BEIJING (Reuters) - China sent its strongest signal yet that its days of chasing breakneck economic growth were over, promising to wage a “war” on pollution and reduce the pace of investment to a decade-low as it pursues more sustainable expansion.
In a State of the Union style address to an annual parliament meeting that began on Wednesday, Premier Li Keqiang said China aimed to expand its economy by 7.5 percent this year, the highest among the world’s major powers, although he stressed that growth would not get in the way of reforms.
In carefully crafted language that suggested Beijing had thought hard about leaving the forecast unchanged from last year, Li said the world’s second-largest economy will pursue reforms stretching from finance to the environment, even as it seeks to create jobs and wealth.
After 30 years of red-hot double-digit growth that has lifted millions out of poverty but also polluted the country’s air and water and saddled the nation with ominous debt levels, China wants to change tack and rebalance its economy.
“Reform is the top priority for the government,” Li told around 3,000 hand-picked delegates in his first parliamentary address in a cavernous meeting hall in central Beijing.
“We must have the mettle to fight on and break mental shackles to deepen reforms on all fronts.”
Idle factories will be shut, private investment encouraged, government red-tape cut and work on a new environmental protection tax speeded up to create a greener economy powered by consumption rather than investment, Li said.
To aid the transformation, China’s economic planner, the National Development and Reform Commission, told parliament the government will target 17.5 percent growth in fixed-asset investment this year, the slowest in 12 years.
Investment is the largest driver of China’s economy and accounted for over half of last year’s 7.7 percent growth by rising 19.6 percent, above an 18 percent target.
Asian currencies rose on the news that China’s $9.4 trillion economy will stay on an even keel after its wobbly start for the year. Investors had been worried by speculation that China may announce a cut in its growth target this week.
“Given that GDP growth is expected to be 7.5 percent for ‘longer’, we see this target as supportive for the Asian region, trade, and for commodity currencies,” said Annette Beacher, an analyst at TD Securities in Singapore.
Others were less optimistic.
By declining to lower its 7.5 percent growth forecast, China is betraying its refusal to break with the past, some analysts said. That means Beijing may not be as radical in reforms as hoped.
“It’s a sign that maybe they are not going to tackle credit growth as quickly as we thought they might,” said Julian Evans-Pritchard, an economist at Capital Economics in Singapore.
NATURE’S RED-LIGHT WARNING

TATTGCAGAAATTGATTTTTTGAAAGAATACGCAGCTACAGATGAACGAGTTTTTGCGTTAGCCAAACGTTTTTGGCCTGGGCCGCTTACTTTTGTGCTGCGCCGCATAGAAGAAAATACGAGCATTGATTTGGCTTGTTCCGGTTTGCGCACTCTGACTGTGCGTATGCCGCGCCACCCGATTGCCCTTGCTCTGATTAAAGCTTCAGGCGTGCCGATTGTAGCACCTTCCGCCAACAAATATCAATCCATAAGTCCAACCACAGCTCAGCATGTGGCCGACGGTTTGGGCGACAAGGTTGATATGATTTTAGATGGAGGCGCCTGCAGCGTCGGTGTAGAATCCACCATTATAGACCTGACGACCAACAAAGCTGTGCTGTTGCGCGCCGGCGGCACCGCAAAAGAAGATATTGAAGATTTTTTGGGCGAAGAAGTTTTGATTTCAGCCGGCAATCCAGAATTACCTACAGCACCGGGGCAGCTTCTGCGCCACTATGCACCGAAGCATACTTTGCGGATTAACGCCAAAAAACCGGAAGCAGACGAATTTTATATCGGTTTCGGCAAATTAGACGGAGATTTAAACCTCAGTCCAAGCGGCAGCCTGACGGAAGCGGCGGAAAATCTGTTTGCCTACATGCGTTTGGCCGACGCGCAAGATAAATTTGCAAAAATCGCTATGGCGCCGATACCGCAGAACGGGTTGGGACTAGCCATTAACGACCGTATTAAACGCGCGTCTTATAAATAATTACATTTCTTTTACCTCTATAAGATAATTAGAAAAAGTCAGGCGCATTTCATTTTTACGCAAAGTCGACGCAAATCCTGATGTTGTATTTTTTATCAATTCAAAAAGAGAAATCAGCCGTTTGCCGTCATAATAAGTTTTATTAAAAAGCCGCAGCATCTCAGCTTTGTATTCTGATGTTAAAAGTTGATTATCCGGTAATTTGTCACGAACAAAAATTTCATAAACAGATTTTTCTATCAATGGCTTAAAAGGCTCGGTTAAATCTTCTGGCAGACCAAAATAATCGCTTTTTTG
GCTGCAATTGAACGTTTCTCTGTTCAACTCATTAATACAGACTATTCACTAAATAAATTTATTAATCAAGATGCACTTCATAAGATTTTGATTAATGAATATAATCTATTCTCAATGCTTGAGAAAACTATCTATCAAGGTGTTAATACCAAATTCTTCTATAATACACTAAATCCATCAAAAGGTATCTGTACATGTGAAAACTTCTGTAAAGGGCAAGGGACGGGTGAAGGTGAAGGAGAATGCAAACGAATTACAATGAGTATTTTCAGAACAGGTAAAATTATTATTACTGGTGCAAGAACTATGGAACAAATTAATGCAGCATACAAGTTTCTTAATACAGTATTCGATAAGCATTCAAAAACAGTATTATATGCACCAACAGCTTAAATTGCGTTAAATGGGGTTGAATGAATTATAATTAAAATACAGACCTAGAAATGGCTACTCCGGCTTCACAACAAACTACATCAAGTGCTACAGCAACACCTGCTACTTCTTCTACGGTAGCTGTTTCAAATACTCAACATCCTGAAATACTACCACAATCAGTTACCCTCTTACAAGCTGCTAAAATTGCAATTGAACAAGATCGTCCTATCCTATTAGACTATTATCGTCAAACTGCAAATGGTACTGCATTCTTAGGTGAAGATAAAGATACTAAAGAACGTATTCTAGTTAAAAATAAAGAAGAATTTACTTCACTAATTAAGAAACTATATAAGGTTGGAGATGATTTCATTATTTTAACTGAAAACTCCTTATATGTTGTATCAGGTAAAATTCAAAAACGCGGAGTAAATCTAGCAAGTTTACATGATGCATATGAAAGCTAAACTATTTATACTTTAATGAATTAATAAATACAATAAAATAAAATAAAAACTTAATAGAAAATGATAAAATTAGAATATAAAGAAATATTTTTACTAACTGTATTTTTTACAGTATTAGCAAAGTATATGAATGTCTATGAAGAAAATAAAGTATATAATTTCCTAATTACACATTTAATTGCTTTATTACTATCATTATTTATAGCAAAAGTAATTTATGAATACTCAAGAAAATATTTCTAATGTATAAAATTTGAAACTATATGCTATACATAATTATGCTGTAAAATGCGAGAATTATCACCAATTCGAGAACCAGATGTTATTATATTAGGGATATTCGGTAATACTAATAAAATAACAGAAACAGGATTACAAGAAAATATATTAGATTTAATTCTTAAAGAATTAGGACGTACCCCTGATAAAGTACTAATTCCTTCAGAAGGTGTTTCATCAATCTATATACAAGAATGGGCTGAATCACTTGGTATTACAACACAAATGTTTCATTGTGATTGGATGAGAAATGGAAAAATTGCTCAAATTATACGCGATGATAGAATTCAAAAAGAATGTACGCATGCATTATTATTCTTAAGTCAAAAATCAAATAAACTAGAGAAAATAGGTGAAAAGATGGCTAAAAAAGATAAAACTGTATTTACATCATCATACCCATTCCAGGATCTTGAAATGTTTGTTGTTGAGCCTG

China’s annual parliament meeting is a carefully choreographed affair, generally devoid of real debate to portray unstinting support for the government’s one-party rule.
And as China’s maturing economy grinds towards a more modest pace of expansion - 7.5 percent growth would be the weakest in 24 years - Beijing is increasingly wary of any outburst of social discontent.
Before the parliament meeting began, a Reuters reporter saw police drag away two protesters from Tiananmen Square, the site in central Beijing of a bloody crackdown on pro-democracy demonstrations in 1989.
Aware that one of China’s pressing needs is to close sharp income disparities, Beijing announced ambitious reforms at a Communist Party plenum meeting in November that switched to slower but better-quality expansion, from investment- and export-fuelled growth.
Wednesday’s announcements suggested it is well on track, but moving cautiously.
Analysts have warned in the past that China will be unwilling to rock the boat when it comes to reforms for fear of fuelling job losses and undermining social stability. As such, they say difficult changes such as government downsizing or closures of debt-laden factories are likely to take a back seat.
Li repeated the government’s standard rhetoric on financial reforms, saying authorities will widen the yuan’s trading band, relax its grip on the currency and insure deposits, but he did not give a time line.
On the environment, which has become an issue of increasing concern in China, he did not mince his words.
“Smog is affecting large parts of China,” Li said in his address that lasted a little over 100 minutes. “Environmental pollution has become a major problem, which is nature’s red-light warning against the model of inefficient and blind development.”
He said the battle against pollution will be waged via price reforms to boost non-fossil fuel power and cutting capacity in the steel and cement sectors, China’s largest air polluters.
Yet plans to cut steel and cement capacity comprise just a meager 2 percent to 2.5 percent of total capacity, and shutdowns may even be outstripped by new capacity under construction, although this will be more modern and less polluting.
And with many steel and cement factories already driven out of business by falling demand, some analysts question China’s willingness to go the extra mile on pollution .
“Now, it is easy to impose environmental controls because 90 percent of steel mills are losing money,” said Xu Zhongbo, a Beijing-based consultant in the metals sector.
Additional reporting by Fiona Li, Michael Martina and David Stanway; Writing by Koh Gui Qing; Editing by Raju Gopalakrishnan